Typically, when the IIHS or Euro NCAP tests two cars safety capabilities against each other’s, it’s a test of two cars crashing into the same object, independently, and seeing which car fared better. However, in this case, we’re taking a look at how two cars performed after accidentally crashing into each other. Fun.
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InsideEVs has an interesting story about a BMW i3 owner who was rear-ended by a driver in a Cadillac CTS moving at a very serious rate of speed. Now, considering that the second-gen CTS weights almost 1,000 pounds more than a BMW i3 and that the CTS was moving fast enough to hurl the i3 173 feet upon impact, you’d expect the Cadillac to have one the battle. If that’s what you expect, you’d actually be wrong.
See, the BMW i3 uses a CFRP (Carbon Fiber Reinforced Plastic) passenger cell that is made from one single piece. Attached to this passenger cell are the aluminum subframes that hold the wheel carriers and what not. So there aren’t many parts of the i3 that are welded, riveted or bonded together, making its structure very stiff. CFRP is also stronger than steel.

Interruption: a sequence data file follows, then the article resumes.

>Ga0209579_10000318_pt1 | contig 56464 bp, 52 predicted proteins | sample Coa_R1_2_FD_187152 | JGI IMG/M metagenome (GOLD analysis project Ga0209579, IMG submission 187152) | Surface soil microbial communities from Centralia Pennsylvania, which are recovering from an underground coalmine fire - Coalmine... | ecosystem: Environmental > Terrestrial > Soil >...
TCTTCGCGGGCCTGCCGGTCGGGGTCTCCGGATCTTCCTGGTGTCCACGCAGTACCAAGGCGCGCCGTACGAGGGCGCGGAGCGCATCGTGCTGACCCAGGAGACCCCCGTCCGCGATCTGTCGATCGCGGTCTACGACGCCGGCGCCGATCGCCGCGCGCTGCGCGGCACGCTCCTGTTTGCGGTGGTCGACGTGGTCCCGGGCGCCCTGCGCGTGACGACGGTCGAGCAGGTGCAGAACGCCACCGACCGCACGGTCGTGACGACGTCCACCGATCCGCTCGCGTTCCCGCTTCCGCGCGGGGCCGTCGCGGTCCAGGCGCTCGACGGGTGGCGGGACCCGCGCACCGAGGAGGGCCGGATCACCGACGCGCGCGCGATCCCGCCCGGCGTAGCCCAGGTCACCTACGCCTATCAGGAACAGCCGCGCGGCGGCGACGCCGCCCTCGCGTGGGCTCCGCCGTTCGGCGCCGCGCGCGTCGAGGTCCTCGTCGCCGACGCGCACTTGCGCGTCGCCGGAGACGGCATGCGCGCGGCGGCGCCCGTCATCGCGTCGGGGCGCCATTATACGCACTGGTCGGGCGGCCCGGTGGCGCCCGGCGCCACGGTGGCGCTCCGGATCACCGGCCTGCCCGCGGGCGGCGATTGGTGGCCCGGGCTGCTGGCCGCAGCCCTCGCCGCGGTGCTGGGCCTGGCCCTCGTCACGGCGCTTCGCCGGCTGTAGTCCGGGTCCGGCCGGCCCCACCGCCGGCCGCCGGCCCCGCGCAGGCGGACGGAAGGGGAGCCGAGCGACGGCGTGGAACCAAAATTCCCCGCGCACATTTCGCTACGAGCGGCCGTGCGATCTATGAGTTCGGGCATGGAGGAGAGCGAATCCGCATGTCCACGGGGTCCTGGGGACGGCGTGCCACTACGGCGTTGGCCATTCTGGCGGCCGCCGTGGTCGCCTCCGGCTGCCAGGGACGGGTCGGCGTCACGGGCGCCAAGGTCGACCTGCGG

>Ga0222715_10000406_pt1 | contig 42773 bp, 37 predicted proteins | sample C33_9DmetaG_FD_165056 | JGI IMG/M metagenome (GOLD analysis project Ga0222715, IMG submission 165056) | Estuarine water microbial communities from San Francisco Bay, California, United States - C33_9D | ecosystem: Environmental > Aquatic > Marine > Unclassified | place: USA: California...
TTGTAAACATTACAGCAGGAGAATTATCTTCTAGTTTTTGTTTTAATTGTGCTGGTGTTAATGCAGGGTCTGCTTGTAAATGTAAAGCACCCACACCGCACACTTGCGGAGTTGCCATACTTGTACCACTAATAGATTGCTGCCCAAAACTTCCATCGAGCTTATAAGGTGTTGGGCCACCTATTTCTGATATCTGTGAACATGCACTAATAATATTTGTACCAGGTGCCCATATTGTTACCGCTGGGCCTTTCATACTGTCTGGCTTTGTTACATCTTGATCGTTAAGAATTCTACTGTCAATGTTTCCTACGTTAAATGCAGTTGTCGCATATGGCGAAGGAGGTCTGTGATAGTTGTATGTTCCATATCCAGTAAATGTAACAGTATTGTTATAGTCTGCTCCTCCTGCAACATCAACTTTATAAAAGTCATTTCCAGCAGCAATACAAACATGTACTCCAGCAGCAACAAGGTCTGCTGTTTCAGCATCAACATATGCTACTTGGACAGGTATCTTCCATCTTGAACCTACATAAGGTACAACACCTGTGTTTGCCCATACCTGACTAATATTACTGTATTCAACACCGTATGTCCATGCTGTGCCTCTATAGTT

The i3 also has a large advantage over any gasoline or diesel powered car, as there aren’t any engines or transmission or exhaust pipes. There also aren’t any oil pans, radiators, coolant tanks or fuel tanks. Being that there’s a considerable lack of mechanics in an electric vehicle like the i3, automakers have a lot of space to build in a lot more safety equipment, like crumple zones and impact absorbers. This allows EVs to be much safer and one of the reasons why the Tesla Model S crushed the IIHS safety tests when they first tested it.
So when the CTS slammed into the back of the i3, yes the i3 was sent flying forward 173 feet but was barely damaged in comparison to the CTS. The rear bumper was smashed up, but the hatch was still able to power open via the remote. All the doors still opened perfectly, because there can’t be any body flex due to the single piece carbon fiber passenger tub. Some interior bits, like the seat backs and and center arm rest were broken due to impact, but the structure of the car was completely intact, thus saving the passenger’s life. The driver of the i3 walked away with nothing more than a stiff neck, while the CTS driver was taken away in an ambulance. The CTS was also clearly totaled, as the front end looked like origami.
This just goes to show how strong and rigid carbon fiber passenger cells are and that, despite its small size and light weight, the i3 is far stronger than it looks. So if anyone out there is considering a BMW i3 but is on the fence due to safety concerns for their family, as the car is so small, fear not. The BMW i3 was hit so hard that it was hurled 173 feet, or more than half of an American Football field, and the passenger had only a sore neck the following day. That’s impressive in any car, nevermind a sub-3,000 lb electric hatchback. You think SUVs are safe? Wait ’til they take on the i3.